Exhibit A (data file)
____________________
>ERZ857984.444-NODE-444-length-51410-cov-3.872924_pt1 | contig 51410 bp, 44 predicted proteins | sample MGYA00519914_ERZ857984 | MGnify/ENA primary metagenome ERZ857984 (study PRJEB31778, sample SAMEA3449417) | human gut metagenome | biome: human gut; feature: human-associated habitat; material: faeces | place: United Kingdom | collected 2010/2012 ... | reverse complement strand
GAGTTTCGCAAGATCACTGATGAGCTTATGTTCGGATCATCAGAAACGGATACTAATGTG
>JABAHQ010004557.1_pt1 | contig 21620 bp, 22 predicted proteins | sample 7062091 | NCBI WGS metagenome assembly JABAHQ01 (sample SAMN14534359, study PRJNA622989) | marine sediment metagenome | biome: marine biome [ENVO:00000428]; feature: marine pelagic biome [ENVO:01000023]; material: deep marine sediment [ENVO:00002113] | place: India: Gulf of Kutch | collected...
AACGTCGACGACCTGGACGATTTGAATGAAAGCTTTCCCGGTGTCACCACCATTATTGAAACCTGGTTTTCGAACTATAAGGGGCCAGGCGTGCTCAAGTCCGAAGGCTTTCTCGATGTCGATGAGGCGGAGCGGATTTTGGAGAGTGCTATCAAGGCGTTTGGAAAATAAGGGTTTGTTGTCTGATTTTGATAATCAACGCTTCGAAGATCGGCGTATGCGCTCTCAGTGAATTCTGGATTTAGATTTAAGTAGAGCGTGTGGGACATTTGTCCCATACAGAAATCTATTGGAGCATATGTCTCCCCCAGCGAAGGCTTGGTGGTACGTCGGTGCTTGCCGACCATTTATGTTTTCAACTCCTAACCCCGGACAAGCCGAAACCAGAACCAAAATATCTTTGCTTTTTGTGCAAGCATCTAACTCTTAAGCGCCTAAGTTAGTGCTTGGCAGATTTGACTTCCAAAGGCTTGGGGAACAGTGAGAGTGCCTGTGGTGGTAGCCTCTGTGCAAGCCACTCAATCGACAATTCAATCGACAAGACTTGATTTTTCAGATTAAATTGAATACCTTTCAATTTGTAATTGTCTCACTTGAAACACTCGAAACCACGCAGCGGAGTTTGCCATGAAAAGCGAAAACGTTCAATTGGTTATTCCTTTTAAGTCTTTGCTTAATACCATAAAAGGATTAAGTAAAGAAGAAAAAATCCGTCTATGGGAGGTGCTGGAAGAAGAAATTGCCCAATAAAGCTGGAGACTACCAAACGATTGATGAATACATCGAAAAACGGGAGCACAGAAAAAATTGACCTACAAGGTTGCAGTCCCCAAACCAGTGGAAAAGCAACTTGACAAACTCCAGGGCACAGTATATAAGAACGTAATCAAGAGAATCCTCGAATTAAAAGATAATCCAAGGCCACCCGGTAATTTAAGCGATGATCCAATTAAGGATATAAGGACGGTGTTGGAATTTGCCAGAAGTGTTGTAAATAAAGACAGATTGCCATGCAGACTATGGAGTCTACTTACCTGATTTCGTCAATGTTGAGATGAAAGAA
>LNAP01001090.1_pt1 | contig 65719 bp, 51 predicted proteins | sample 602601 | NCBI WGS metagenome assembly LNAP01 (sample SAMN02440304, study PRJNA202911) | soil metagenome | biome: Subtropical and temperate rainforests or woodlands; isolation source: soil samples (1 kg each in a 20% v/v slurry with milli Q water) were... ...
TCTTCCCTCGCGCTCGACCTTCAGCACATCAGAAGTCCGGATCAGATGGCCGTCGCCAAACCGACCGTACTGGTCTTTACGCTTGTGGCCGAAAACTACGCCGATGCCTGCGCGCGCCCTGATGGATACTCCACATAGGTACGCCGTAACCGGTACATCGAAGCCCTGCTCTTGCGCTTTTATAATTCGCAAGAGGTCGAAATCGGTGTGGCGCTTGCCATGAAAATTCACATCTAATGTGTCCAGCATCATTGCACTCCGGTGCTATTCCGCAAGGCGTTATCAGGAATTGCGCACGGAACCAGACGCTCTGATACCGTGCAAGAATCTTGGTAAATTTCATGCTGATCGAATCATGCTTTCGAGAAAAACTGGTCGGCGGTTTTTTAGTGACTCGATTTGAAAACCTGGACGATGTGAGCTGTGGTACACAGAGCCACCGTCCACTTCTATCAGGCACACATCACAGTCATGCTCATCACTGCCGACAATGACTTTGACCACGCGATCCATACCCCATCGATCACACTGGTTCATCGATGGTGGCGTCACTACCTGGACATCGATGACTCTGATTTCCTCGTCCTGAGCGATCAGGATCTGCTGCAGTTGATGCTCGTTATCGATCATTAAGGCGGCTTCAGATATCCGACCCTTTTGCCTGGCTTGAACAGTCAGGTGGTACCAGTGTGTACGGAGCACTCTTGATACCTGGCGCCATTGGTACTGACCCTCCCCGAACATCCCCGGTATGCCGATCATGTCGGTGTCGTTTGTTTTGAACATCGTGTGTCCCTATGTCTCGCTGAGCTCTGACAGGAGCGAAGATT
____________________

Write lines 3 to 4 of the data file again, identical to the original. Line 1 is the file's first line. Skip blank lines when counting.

>JABAHQ010004557.1_pt1 | contig 21620 bp, 22 predicted proteins | sample 7062091 | NCBI WGS metagenome assembly JABAHQ01 (sample SAMN14534359, study PRJNA622989) | marine sediment metagenome | biome: marine biome [ENVO:00000428]; feature: marine pelagic biome [ENVO:01000023]; material: deep marine sediment [ENVO:00002113] | place: India: Gulf of Kutch | collected...
AACGTCGACGACCTGGACGATTTGAATGAAAGCTTTCCCGGTGTCACCACCATTATTGAAACCTGGTTTTCGAACTATAAGGGGCCAGGCGTGCTCAAGTCCGAAGGCTTTCTCGATGTCGATGAGGCGGAGCGGATTTTGGAGAGTGCTATCAAGGCGTTTGGAAAATAAGGGTTTGTTGTCTGATTTTGATAATCAACGCTTCGAAGATCGGCGTATGCGCTCTCAGTGAATTCTGGATTTAGATTTAAGTAGAGCGTGTGGGACATTTGTCCCATACAGAAATCTATTGGAGCATATGTCTCCCCCAGCGAAGGCTTGGTGGTACGTCGGTGCTTGCCGACCATTTATGTTTTCAACTCCTAACCCCGGACAAGCCGAAACCAGAACCAAAATATCTTTGCTTTTTGTGCAAGCATCTAACTCTTAAGCGCCTAAGTTAGTGCTTGGCAGATTTGACTTCCAAAGGCTTGGGGAACAGTGAGAGTGCCTGTGGTGGTAGCCTCTGTGCAAGCCACTCAATCGACAATTCAATCGACAAGACTTGATTTTTCAGATTAAATTGAATACCTTTCAATTTGTAATTGTCTCACTTGAAACACTCGAAACCACGCAGCGGAGTTTGCCATGAAAAGCGAAAACGTTCAATTGGTTATTCCTTTTAAGTCTTTGCTTAATACCATAAAAGGATTAAGTAAAGAAGAAAAAATCCGTCTATGGGAGGTGCTGGAAGAAGAAATTGCCCAATAAAGCTGGAGACTACCAAACGATTGATGAATACATCGAAAAACGGGAGCACAGAAAAAATTGACCTACAAGGTTGCAGTCCCCAAACCAGTGGAAAAGCAACTTGACAAACTCCAGGGCACAGTATATAAGAACGTAATCAAGAGAATCCTCGAATTAAAAGATAATCCAAGGCCACCCGGTAATTTAAGCGATGATCCAATTAAGGATATAAGGACGGTGTTGGAATTTGCCAGAAGTGTTGTAAATAAAGACAGATTGCCATGCAGACTATGGAGTCTACTTACCTGATTTCGTCAATGTTGAGATGAAAGAA